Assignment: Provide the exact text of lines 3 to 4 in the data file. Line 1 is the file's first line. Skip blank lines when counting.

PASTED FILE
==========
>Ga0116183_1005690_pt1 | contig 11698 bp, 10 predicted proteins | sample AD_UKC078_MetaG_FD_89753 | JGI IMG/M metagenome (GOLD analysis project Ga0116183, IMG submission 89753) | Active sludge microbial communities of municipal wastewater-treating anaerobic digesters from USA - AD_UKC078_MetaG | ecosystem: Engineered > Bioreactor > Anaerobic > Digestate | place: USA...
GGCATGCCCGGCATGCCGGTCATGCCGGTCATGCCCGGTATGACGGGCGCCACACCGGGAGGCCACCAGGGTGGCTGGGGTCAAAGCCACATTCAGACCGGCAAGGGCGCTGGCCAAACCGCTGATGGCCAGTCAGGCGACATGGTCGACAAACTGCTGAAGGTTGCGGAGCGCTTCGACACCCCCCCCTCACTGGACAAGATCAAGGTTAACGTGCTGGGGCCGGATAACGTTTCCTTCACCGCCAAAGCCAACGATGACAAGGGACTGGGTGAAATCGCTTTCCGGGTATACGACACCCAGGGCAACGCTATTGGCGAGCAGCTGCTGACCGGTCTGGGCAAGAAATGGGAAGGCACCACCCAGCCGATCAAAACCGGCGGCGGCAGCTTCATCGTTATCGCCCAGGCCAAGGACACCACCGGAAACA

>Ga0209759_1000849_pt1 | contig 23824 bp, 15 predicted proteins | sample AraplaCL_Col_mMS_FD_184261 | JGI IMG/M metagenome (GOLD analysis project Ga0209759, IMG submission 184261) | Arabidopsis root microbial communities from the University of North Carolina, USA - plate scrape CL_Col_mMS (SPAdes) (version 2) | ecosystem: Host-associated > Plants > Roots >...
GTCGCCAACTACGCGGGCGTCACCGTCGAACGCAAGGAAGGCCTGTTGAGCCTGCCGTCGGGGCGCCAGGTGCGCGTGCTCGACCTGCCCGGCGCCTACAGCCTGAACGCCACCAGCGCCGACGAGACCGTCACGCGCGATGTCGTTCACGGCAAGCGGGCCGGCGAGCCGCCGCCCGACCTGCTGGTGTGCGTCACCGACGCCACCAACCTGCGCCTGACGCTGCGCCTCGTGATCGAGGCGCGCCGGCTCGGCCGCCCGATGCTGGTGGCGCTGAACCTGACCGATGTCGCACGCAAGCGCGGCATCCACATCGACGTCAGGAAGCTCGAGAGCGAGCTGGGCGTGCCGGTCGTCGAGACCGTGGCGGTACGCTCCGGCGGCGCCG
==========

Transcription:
>Ga0209759_1000849_pt1 | contig 23824 bp, 15 predicted proteins | sample AraplaCL_Col_mMS_FD_184261 | JGI IMG/M metagenome (GOLD analysis project Ga0209759, IMG submission 184261) | Arabidopsis root microbial communities from the University of North Carolina, USA - plate scrape CL_Col_mMS (SPAdes) (version 2) | ecosystem: Host-associated > Plants > Roots >...
GTCGCCAACTACGCGGGCGTCACCGTCGAACGCAAGGAAGGCCTGTTGAGCCTGCCGTCGGGGCGCCAGGTGCGCGTGCTCGACCTGCCCGGCGCCTACAGCCTGAACGCCACCAGCGCCGACGAGACCGTCACGCGCGATGTCGTTCACGGCAAGCGGGCCGGCGAGCCGCCGCCCGACCTGCTGGTGTGCGTCACCGACGCCACCAACCTGCGCCTGACGCTGCGCCTCGTGATCGAGGCGCGCCGGCTCGGCCGCCCGATGCTGGTGGCGCTGAACCTGACCGATGTCGCACGCAAGCGCGGCATCCACATCGACGTCAGGAAGCTCGAGAGCGAGCTGGGCGTGCCGGTCGTCGAGACCGTGGCGGTACGCTCCGGCGGCGCCG